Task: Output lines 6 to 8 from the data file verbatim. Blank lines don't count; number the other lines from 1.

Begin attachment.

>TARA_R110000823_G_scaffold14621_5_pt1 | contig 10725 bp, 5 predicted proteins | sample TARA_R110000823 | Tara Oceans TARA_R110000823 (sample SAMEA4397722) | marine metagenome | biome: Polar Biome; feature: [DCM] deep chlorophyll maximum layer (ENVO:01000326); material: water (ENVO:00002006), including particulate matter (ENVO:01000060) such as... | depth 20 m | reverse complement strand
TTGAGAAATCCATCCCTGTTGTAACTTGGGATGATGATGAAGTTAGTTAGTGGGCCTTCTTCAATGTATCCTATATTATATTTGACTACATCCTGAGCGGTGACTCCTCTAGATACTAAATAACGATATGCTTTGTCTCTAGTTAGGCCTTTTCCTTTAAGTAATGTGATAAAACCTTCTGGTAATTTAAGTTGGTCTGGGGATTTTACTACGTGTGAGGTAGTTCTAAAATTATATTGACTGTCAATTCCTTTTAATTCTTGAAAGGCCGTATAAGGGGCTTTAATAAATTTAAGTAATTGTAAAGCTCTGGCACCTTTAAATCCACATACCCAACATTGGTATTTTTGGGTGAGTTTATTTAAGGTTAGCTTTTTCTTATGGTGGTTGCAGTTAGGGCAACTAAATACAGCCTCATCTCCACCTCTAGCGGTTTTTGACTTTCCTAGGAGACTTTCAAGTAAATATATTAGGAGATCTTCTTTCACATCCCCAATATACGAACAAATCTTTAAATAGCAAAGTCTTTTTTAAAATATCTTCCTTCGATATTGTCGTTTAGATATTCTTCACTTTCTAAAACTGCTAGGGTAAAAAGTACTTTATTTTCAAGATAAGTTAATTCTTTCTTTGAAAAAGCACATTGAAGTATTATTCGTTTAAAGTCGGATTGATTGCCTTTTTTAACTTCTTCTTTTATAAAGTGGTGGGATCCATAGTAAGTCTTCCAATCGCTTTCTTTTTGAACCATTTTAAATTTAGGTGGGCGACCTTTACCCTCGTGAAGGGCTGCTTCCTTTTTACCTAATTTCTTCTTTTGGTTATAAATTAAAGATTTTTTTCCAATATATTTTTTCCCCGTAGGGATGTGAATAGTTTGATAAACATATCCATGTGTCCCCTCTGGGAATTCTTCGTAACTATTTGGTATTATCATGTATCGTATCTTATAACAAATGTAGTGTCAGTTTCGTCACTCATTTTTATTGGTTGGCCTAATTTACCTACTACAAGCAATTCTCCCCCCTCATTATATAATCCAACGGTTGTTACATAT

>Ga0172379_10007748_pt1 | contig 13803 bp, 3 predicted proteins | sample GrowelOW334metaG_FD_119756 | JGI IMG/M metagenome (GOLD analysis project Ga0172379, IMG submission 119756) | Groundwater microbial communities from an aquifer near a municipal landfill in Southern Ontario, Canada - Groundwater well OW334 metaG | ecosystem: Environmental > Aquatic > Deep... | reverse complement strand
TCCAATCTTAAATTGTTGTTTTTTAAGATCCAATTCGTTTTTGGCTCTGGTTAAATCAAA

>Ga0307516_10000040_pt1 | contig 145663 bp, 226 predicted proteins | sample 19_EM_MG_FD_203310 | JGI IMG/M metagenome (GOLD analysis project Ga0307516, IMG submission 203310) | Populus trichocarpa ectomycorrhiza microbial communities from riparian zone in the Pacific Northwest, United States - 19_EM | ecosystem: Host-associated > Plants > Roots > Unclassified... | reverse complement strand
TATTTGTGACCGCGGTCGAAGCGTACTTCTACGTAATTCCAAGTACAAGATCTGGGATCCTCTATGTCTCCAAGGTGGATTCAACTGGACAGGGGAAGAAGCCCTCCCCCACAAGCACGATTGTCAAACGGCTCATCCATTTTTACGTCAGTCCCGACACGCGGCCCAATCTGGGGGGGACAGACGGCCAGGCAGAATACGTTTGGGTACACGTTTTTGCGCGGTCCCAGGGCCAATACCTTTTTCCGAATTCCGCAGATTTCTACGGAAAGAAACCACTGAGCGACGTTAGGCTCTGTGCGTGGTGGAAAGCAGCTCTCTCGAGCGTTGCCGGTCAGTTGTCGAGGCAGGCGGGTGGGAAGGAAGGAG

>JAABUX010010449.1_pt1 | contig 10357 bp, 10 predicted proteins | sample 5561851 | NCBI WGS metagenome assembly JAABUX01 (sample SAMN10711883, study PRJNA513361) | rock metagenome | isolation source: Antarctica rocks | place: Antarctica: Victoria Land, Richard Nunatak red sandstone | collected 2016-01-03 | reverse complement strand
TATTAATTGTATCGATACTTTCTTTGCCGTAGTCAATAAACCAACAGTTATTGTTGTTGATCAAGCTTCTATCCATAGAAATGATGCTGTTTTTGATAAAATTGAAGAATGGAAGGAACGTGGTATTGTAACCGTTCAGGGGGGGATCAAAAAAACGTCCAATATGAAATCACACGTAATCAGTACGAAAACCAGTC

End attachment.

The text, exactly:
TATTTGTGACCGCGGTCGAAGCGTACTTCTACGTAATTCCAAGTACAAGATCTGGGATCCTCTATGTCTCCAAGGTGGATTCAACTGGACAGGGGAAGAAGCCCTCCCCCACAAGCACGATTGTCAAACGGCTCATCCATTTTTACGTCAGTCCCGACACGCGGCCCAATCTGGGGGGGACAGACGGCCAGGCAGAATACGTTTGGGTACACGTTTTTGCGCGGTCCCAGGGCCAATACCTTTTTCCGAATTCCGCAGATTTCTACGGAAAGAAACCACTGAGCGACGTTAGGCTCTGTGCGTGGTGGAAAGCAGCTCTCTCGAGCGTTGCCGGTCAGTTGTCGAGGCAGGCGGGTGGGAAGGAAGGAG

>JAABUX010010449.1_pt1 | contig 10357 bp, 10 predicted proteins | sample 5561851 | NCBI WGS metagenome assembly JAABUX01 (sample SAMN10711883, study PRJNA513361) | rock metagenome | isolation source: Antarctica rocks | place: Antarctica: Victoria Land, Richard Nunatak red sandstone | collected 2016-01-03 | reverse complement strand
TATTAATTGTATCGATACTTTCTTTGCCGTAGTCAATAAACCAACAGTTATTGTTGTTGATCAAGCTTCTATCCATAGAAATGATGCTGTTTTTGATAAAATTGAAGAATGGAAGGAACGTGGTATTGTAACCGTTCAGGGGGGGATCAAAAAAACGTCCAATATGAAATCACACGTAATCAGTACGAAAACCAGTC